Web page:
S.B.S Special Broadcasting Service, Australia's ethnic broadcasting network.
S.E.G Special Effects Generator. Unit in video production to mix, switch or process video signals.
S.N.A.F.U Situation Normal All F... Up.
S.O.N.Y Abbreviation for Soon, Only Not Yet
S.P.G Sync Pulse Generator. An electronic device which generates reference sync pulses or colour black.
S/N Serial Number.
Sampling Frequency The number of sample measurements taken from an analog signal in a given period of time. These samples are then converted into numerical values stored in bytes to create the digital signal.
Saturation The intensity of colour in an image.
Scene action that occurs in one location at one time.
ScriptLink PC based software programme for laptops, designed to correlate script and slate related information (film title, scene, take,camera roll, sound roll, camera ID, good/no good take, and two comment fields) locked to to AatonCode.
SECAM (1) Sequentiel Couleur a Memoire. The French colour TV system used in France, Russia and other countries.
SECAM (2) Something Essentially Contrary to the American Method.
Sequence a series of shots or scenes which has a beginning, middle and end (like a chapter in a book).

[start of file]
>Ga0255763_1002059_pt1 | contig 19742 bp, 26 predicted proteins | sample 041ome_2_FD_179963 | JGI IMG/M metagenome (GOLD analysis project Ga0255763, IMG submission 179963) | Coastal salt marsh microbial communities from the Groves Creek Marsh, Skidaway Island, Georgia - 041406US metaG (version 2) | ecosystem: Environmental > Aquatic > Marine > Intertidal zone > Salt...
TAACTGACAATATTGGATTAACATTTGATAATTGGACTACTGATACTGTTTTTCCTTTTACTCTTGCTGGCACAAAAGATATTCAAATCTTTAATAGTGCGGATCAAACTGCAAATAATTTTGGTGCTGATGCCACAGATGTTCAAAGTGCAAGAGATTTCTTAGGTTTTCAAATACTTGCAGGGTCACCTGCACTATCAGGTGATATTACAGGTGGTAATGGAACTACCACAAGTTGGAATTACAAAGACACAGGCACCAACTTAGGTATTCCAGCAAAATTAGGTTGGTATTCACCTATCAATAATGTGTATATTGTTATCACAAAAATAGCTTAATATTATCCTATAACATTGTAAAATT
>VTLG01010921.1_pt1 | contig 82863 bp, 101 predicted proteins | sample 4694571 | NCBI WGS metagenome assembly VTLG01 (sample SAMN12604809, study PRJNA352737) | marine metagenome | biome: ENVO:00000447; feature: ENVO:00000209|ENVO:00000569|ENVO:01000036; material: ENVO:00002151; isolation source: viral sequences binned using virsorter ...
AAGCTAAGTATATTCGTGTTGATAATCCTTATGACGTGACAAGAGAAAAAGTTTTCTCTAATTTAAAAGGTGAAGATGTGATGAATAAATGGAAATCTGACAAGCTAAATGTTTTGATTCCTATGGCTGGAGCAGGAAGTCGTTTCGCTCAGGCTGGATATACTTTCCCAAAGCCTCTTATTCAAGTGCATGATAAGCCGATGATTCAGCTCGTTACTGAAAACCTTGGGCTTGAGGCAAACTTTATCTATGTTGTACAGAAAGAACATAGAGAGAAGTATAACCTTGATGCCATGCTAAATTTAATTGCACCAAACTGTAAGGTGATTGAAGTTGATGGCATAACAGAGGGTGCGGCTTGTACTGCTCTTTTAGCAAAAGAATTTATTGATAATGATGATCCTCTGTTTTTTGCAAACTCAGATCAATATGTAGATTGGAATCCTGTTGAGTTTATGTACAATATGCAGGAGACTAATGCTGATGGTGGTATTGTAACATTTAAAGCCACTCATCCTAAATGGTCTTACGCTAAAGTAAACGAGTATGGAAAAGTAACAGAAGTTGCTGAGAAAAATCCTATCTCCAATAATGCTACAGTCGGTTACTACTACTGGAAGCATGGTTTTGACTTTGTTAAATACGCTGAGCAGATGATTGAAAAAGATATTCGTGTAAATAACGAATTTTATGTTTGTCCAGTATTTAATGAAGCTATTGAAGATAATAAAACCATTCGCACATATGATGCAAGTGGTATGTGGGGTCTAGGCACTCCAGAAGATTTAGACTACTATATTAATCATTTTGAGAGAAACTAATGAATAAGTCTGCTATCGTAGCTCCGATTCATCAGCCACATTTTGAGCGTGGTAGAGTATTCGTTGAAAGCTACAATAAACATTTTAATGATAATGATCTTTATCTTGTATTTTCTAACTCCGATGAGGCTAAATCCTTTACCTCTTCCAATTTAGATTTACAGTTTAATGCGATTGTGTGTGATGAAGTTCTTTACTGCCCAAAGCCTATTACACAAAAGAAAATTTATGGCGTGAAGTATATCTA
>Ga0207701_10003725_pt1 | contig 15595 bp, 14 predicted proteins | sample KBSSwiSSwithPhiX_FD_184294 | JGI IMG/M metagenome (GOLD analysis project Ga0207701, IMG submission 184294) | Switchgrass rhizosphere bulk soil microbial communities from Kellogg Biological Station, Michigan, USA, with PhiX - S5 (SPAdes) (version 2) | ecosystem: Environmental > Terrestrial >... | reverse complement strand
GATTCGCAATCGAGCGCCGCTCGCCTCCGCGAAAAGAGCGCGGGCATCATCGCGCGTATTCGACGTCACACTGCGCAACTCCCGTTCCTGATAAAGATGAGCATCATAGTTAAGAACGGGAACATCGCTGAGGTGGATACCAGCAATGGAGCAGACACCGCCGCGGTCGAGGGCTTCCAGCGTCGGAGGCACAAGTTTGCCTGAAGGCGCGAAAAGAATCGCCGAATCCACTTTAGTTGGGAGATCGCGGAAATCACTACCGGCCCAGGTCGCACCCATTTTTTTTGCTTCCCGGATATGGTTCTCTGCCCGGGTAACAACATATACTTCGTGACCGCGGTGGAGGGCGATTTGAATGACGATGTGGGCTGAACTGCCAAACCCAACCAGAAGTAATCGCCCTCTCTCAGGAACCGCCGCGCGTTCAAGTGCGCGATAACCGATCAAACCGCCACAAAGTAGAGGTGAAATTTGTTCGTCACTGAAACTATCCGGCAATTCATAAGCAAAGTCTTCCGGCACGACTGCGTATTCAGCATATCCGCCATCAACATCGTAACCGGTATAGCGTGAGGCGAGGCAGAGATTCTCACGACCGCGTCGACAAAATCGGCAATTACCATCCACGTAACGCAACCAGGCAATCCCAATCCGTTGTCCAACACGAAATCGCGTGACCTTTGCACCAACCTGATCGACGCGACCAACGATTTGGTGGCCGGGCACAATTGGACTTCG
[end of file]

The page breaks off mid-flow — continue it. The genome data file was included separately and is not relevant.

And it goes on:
Shakes-spear! Camera assistants lingo for "gates clear"
Shot a recording of a single take.
Signal to Noise (S/N) Signal to Noise Ratio. The ratio between the video or audio signal and noise or interference. The higher the S/N ratio the better the quality.
Single System Sound recorded either optically or rnagnetically on the one strip of film, simultaneously with the picture.
Skew Tape Tension. Incorrect skew results in distortion at the top of the picture.
Slate a board upon which key information about a shot is displayed (i.e.,. scene and take numbers, title of the show, whether it is day or night, sync or MOS...). This board is held in view of the camera either at the head or tail of a shot to identify it to the lab and to the editor. If it appears at the tail of a shot, it will be held upside
Smidge A smidge - to move a little bit. More than a bee's dick.
SMPTE Society of Motion Picture & Television Engineers
SMPTE leader a leader placed at the head of release prints containing information for the projectionist and featuring numbers which are black on a medium density background. These numbers count down from 8 to 2 at 24 frame intervals ending at the first frame of the "2" followed by 47 frames of black.
SMPTE Timecode Society of Motion Picture & Television Engineers industry standard format for video timecode containing synchronizing data, hour, minute, second, frame data and 8 groups of users bits.
Sound stripe Stripe of magnetic oxide coating along the edges of a film where magnetic sound can be or is recorded.
Soup (1) Processing baths.
Soup (2) Force Processing. Ie To soup one stop.